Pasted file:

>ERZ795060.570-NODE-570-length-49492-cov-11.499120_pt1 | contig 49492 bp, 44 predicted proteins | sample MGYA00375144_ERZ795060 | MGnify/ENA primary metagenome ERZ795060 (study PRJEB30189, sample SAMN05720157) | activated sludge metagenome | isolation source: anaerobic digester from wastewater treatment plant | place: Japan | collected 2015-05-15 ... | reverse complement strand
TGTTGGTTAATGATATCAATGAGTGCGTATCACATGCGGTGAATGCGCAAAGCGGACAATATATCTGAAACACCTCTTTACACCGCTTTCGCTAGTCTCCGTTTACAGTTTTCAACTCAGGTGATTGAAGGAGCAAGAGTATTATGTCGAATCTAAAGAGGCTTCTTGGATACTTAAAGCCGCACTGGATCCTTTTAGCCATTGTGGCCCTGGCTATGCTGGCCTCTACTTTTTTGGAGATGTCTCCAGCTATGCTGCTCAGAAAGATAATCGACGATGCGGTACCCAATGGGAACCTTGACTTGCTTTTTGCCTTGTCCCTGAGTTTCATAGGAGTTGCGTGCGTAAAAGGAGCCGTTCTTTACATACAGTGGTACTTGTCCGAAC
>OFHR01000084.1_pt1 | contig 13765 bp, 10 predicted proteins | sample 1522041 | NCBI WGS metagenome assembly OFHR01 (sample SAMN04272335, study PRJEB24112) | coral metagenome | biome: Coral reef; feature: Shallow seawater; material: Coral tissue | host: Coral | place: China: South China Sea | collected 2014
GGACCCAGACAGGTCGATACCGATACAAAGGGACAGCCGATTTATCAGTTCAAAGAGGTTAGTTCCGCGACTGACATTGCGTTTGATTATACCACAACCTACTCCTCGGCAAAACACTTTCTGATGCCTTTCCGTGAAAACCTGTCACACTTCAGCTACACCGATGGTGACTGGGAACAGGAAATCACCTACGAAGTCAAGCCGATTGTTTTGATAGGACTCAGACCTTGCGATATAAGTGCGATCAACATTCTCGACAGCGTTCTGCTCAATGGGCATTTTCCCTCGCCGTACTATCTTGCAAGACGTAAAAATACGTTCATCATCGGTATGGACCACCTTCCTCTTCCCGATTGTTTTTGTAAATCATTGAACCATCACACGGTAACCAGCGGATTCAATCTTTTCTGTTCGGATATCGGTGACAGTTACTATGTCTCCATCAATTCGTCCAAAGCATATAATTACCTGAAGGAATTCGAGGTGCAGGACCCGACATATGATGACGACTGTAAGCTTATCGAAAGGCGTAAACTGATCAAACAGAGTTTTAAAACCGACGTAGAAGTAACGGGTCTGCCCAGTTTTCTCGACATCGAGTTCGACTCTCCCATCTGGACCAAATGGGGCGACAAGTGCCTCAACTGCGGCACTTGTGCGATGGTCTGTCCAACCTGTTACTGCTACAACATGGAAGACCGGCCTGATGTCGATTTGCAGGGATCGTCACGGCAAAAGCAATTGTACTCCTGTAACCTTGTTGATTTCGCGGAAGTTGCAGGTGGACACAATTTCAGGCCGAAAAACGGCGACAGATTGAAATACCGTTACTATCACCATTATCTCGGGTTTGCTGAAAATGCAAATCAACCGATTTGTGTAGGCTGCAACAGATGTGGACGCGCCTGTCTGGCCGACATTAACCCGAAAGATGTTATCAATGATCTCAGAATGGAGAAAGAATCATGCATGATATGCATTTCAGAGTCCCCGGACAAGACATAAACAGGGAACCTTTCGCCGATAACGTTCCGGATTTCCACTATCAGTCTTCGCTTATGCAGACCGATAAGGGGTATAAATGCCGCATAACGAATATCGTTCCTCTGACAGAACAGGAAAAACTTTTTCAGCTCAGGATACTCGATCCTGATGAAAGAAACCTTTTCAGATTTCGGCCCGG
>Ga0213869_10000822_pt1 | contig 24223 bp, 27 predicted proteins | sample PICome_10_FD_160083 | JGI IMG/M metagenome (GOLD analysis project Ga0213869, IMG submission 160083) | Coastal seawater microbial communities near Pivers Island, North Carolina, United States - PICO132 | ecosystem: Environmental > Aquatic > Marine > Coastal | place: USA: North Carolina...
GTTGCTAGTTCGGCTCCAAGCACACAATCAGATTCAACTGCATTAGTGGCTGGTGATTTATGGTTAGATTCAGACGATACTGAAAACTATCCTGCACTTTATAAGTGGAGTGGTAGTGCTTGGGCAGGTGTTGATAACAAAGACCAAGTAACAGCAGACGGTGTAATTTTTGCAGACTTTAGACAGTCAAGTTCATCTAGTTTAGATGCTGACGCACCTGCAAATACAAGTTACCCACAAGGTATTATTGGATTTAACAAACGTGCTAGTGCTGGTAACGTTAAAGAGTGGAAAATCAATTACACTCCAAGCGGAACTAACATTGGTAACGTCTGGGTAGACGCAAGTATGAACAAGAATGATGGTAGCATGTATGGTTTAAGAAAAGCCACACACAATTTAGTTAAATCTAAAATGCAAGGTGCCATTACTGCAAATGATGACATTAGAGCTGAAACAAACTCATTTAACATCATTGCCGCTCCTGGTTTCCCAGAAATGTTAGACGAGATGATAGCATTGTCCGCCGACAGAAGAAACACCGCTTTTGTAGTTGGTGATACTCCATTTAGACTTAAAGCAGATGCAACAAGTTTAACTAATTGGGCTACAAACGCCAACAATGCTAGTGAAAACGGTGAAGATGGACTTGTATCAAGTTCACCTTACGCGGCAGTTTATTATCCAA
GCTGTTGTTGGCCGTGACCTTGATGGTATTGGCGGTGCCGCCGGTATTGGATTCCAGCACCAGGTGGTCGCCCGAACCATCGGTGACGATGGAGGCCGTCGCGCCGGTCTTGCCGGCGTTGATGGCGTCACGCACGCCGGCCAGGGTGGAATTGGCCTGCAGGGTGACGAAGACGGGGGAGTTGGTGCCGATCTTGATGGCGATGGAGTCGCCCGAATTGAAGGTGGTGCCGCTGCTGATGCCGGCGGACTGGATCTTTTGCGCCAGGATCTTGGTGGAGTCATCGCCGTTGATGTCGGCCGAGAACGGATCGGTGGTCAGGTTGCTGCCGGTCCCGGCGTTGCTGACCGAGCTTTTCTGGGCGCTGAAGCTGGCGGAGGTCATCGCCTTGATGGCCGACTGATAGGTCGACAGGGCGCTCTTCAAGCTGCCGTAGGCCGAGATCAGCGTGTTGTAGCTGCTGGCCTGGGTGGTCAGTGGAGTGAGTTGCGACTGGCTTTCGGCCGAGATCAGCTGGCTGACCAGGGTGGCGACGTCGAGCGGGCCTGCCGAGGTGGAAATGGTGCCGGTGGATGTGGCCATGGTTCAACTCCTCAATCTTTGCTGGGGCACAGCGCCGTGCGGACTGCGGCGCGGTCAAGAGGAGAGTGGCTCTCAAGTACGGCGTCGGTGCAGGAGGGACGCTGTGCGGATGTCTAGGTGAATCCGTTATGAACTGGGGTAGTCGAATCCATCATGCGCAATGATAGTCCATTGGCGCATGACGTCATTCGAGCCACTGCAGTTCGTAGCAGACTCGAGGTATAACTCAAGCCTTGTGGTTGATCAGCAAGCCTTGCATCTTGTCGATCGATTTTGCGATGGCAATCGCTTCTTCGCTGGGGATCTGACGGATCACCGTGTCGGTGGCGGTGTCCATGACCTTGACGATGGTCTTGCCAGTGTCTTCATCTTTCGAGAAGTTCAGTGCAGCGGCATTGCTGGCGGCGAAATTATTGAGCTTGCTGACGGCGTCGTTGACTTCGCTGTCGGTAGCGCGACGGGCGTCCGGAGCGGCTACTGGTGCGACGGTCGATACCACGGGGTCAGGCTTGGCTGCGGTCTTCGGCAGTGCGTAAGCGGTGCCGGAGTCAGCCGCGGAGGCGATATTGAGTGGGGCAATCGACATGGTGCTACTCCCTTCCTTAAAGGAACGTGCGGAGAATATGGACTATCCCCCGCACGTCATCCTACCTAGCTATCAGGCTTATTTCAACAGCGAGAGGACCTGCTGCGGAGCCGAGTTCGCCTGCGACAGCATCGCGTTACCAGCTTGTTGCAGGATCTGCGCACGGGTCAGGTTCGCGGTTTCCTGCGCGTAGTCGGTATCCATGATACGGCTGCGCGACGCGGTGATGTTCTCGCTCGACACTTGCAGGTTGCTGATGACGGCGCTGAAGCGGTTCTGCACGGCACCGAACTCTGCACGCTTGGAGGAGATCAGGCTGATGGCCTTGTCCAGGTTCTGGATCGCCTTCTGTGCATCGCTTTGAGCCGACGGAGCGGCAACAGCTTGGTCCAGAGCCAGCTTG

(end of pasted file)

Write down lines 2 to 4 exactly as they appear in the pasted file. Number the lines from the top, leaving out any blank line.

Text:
TGTTGGTTAATGATATCAATGAGTGCGTATCACATGCGGTGAATGCGCAAAGCGGACAATATATCTGAAACACCTCTTTACACCGCTTTCGCTAGTCTCCGTTTACAGTTTTCAACTCAGGTGATTGAAGGAGCAAGAGTATTATGTCGAATCTAAAGAGGCTTCTTGGATACTTAAAGCCGCACTGGATCCTTTTAGCCATTGTGGCCCTGGCTATGCTGGCCTCTACTTTTTTGGAGATGTCTCCAGCTATGCTGCTCAGAAAGATAATCGACGATGCGGTACCCAATGGGAACCTTGACTTGCTTTTTGCCTTGTCCCTGAGTTTCATAGGAGTTGCGTGCGTAAAAGGAGCCGTTCTTTACATACAGTGGTACTTGTCCGAAC
>OFHR01000084.1_pt1 | contig 13765 bp, 10 predicted proteins | sample 1522041 | NCBI WGS metagenome assembly OFHR01 (sample SAMN04272335, study PRJEB24112) | coral metagenome | biome: Coral reef; feature: Shallow seawater; material: Coral tissue | host: Coral | place: China: South China Sea | collected 2014
GGACCCAGACAGGTCGATACCGATACAAAGGGACAGCCGATTTATCAGTTCAAAGAGGTTAGTTCCGCGACTGACATTGCGTTTGATTATACCACAACCTACTCCTCGGCAAAACACTTTCTGATGCCTTTCCGTGAAAACCTGTCACACTTCAGCTACACCGATGGTGACTGGGAACAGGAAATCACCTACGAAGTCAAGCCGATTGTTTTGATAGGACTCAGACCTTGCGATATAAGTGCGATCAACATTCTCGACAGCGTTCTGCTCAATGGGCATTTTCCCTCGCCGTACTATCTTGCAAGACGTAAAAATACGTTCATCATCGGTATGGACCACCTTCCTCTTCCCGATTGTTTTTGTAAATCATTGAACCATCACACGGTAACCAGCGGATTCAATCTTTTCTGTTCGGATATCGGTGACAGTTACTATGTCTCCATCAATTCGTCCAAAGCATATAATTACCTGAAGGAATTCGAGGTGCAGGACCCGACATATGATGACGACTGTAAGCTTATCGAAAGGCGTAAACTGATCAAACAGAGTTTTAAAACCGACGTAGAAGTAACGGGTCTGCCCAGTTTTCTCGACATCGAGTTCGACTCTCCCATCTGGACCAAATGGGGCGACAAGTGCCTCAACTGCGGCACTTGTGCGATGGTCTGTCCAACCTGTTACTGCTACAACATGGAAGACCGGCCTGATGTCGATTTGCAGGGATCGTCACGGCAAAAGCAATTGTACTCCTGTAACCTTGTTGATTTCGCGGAAGTTGCAGGTGGACACAATTTCAGGCCGAAAAACGGCGACAGATTGAAATACCGTTACTATCACCATTATCTCGGGTTTGCTGAAAATGCAAATCAACCGATTTGTGTAGGCTGCAACAGATGTGGACGCGCCTGTCTGGCCGACATTAACCCGAAAGATGTTATCAATGATCTCAGAATGGAGAAAGAATCATGCATGATATGCATTTCAGAGTCCCCGGACAAGACATAAACAGGGAACCTTTCGCCGATAACGTTCCGGATTTCCACTATCAGTCTTCGCTTATGCAGACCGATAAGGGGTATAAATGCCGCATAACGAATATCGTTCCTCTGACAGAACAGGAAAAACTTTTTCAGCTCAGGATACTCGATCCTGATGAAAGAAACCTTTTCAGATTTCGGCCCGG